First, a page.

Immunobiologists from the University of Freiburg discover Kidins220/ARMS in B cells and demonstrate its functions.
Cell's Waste Disposal System Regulates Body Clock Proteins
New way to identify interacting proteins could identify potential drug targets.
How a Molecular Motor Untangles Protein
Diseases such as Alzheimer’s, Parkinson’s and prion diseases, all involve “tangled” proteins.
Compound Doubles Up On Cancer Detection
Researchers have found that tagging a pair of markers found almost exclusively on a common brain cancer yields a cancer signal that is both more obvious and more specific to cancer.
How Cell Growth Triggers Cell Division
Researchers in Jan Skotheim's lab have discovered a previously unknown mechanism that controls how large cells grow, an insight that could one day provide insight into attacking diseases such as cancer.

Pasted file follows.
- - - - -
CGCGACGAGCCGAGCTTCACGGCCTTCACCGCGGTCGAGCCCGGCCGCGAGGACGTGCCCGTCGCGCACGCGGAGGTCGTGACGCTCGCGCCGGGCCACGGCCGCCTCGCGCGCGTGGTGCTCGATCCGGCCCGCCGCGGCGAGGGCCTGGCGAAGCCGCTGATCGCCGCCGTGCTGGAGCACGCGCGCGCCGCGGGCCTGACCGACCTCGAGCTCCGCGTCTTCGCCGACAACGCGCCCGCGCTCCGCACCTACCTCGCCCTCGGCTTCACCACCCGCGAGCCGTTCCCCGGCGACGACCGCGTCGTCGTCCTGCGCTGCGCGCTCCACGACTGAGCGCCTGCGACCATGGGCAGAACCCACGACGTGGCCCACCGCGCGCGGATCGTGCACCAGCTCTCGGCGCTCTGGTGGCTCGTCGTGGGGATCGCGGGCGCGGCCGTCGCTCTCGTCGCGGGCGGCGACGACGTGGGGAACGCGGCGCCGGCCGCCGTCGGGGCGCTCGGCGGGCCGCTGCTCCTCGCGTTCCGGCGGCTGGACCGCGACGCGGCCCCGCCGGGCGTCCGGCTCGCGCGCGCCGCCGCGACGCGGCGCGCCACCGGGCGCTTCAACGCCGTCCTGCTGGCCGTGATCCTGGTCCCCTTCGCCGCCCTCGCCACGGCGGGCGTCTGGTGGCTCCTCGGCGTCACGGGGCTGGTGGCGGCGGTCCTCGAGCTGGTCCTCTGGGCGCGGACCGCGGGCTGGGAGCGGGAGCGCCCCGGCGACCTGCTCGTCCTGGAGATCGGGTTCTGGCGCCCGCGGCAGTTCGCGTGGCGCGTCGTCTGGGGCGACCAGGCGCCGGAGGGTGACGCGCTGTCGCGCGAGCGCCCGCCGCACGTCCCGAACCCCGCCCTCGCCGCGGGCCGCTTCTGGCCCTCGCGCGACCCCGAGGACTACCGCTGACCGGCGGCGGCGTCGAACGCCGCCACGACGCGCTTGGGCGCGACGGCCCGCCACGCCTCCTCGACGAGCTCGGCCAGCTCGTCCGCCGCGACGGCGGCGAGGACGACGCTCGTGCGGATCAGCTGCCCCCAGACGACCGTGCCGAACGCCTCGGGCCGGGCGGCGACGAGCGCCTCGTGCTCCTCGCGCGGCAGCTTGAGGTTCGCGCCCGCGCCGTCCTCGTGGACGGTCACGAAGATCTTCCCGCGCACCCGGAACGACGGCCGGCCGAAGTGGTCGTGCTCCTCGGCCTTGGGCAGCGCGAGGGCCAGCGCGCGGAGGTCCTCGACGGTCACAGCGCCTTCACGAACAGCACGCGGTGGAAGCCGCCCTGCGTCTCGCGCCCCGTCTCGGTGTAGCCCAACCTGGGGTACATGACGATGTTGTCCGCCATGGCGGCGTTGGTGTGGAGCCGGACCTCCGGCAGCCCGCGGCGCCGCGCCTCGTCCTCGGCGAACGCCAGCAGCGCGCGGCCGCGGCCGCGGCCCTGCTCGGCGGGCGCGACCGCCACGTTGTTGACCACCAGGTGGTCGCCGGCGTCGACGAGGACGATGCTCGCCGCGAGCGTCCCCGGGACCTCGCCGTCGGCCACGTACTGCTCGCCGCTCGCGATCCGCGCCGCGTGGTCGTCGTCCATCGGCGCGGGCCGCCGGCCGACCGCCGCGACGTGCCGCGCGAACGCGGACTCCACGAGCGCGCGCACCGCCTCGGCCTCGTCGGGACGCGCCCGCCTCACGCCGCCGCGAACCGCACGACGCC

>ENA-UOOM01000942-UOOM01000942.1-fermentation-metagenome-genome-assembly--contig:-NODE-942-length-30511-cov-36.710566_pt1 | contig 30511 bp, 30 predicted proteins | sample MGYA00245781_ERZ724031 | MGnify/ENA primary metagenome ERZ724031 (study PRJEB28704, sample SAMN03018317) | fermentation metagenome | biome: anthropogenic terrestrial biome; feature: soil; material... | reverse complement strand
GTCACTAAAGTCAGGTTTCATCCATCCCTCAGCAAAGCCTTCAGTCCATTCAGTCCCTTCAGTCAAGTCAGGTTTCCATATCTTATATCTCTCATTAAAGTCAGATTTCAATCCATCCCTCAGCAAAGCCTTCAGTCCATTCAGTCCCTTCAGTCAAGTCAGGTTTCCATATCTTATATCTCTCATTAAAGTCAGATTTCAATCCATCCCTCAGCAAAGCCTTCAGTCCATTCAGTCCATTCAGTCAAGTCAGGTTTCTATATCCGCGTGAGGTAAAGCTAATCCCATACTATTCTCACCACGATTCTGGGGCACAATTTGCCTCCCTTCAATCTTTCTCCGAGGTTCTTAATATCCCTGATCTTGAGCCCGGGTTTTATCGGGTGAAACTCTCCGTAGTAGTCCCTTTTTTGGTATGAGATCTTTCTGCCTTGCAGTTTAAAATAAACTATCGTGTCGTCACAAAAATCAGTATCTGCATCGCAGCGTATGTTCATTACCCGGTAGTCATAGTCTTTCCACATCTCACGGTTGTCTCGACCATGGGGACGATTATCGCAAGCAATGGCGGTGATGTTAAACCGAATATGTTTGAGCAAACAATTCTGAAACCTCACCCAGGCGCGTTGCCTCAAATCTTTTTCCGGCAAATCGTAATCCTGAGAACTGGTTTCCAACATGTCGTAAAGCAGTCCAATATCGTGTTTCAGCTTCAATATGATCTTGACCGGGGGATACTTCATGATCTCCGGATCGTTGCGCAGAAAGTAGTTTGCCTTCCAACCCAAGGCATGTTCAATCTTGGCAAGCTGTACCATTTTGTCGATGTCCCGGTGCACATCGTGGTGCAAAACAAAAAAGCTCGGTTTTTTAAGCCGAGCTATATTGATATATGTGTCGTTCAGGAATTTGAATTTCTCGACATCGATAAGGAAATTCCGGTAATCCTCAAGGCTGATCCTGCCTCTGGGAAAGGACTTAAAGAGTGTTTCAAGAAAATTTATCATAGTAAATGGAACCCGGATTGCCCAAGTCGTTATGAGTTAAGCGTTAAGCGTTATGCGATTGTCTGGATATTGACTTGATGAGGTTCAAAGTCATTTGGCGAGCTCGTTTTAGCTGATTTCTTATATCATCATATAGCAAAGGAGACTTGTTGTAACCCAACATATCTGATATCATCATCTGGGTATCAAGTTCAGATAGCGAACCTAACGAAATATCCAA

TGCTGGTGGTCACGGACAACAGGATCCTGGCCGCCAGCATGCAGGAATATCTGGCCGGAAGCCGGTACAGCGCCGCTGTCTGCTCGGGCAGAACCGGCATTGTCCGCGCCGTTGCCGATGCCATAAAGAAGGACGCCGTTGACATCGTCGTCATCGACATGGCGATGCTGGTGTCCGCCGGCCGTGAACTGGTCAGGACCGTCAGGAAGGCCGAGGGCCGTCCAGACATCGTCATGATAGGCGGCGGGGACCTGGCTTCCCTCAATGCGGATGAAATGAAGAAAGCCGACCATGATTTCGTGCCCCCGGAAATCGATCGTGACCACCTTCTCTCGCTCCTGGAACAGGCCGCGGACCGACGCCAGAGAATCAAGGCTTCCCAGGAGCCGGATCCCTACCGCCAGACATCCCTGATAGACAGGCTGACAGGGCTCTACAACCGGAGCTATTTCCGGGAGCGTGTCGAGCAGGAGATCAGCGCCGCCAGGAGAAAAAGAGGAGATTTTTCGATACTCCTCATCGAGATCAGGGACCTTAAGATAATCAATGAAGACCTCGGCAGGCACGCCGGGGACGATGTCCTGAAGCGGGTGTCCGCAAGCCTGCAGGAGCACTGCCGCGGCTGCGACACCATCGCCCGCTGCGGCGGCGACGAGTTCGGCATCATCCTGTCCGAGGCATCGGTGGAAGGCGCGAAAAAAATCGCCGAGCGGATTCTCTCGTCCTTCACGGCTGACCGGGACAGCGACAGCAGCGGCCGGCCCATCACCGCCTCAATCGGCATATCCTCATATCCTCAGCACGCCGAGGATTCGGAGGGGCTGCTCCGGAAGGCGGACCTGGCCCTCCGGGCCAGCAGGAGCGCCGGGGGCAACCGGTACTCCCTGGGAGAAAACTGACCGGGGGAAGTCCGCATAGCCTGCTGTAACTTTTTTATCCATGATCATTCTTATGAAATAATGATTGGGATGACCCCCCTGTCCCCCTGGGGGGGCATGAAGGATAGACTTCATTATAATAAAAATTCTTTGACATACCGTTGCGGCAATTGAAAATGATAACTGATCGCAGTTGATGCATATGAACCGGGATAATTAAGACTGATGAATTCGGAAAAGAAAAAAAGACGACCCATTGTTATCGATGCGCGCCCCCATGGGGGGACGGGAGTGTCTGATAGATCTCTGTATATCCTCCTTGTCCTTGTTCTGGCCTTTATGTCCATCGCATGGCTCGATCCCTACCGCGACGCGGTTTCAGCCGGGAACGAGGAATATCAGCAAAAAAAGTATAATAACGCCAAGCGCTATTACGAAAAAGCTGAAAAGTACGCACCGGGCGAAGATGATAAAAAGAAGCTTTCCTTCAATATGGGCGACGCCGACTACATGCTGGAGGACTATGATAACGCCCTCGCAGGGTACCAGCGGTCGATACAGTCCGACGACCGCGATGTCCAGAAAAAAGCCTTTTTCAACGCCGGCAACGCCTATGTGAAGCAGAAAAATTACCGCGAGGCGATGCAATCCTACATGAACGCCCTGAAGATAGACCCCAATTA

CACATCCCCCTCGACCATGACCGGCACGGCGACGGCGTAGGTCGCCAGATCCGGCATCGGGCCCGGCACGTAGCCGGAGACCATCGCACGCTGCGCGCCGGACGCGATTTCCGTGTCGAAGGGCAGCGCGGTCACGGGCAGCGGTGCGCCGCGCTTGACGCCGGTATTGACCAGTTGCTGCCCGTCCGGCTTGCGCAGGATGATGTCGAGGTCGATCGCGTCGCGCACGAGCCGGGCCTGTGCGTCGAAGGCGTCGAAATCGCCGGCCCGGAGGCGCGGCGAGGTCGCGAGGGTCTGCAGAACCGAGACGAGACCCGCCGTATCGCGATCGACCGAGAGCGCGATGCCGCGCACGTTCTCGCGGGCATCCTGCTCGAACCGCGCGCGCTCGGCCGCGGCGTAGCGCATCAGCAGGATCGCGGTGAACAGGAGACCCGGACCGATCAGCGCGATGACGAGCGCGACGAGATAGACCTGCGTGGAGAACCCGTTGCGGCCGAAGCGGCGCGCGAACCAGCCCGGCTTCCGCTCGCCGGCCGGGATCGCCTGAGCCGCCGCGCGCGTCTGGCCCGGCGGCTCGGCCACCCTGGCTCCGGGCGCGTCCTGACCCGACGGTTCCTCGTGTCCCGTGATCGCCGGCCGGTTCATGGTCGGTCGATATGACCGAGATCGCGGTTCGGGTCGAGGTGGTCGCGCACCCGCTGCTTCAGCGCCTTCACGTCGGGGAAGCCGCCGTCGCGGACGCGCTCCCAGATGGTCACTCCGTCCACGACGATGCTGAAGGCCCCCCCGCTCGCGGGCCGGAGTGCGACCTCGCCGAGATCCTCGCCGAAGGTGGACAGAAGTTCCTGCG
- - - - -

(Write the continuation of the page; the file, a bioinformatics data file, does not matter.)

Probing the Forces Involved in Creating The Mitotic Spindle
Scientists at The Rockefeller University reveal new insights into the mechanical forces that govern elements of the mitotic spindle formation.
Identifying Cancer’s Food Sensors May Help to Halt Tumour Growth
Oxford University researchers have identified a protein used by tumours to help them detect food supplies. Initial studies show that targeting the protein could restrict cancerous cells’ ability to grow.
Specific Variations in RNA Splicing Linked to Breast Cancer
Researchers have identified cellular changes that may play a role in converting normal breast cells into tumors. Targeting these changes could potentially lead to therapies for some forms of breast cancer.
Thousands of Protein Interactions Identified
Thanks to the work by Utrecht University researcher Fan Liu and her colleagues, it is now possible to map the interactions between proteins in human cells.
Scroll Up
Scroll Down
Skyscraper Banner

Skyscraper Banner
Go to LabTube
Go to eposters
Access to the latest scientific news
Exclusive articles
Upload and share your posters on ePosters
Latest presentations and webinars
View a library of 1,800+ scientific and medical posters
2,600+ scientific and medical posters
A library of 2,500+ scientific videos on LabTube
3,800+ scientific videos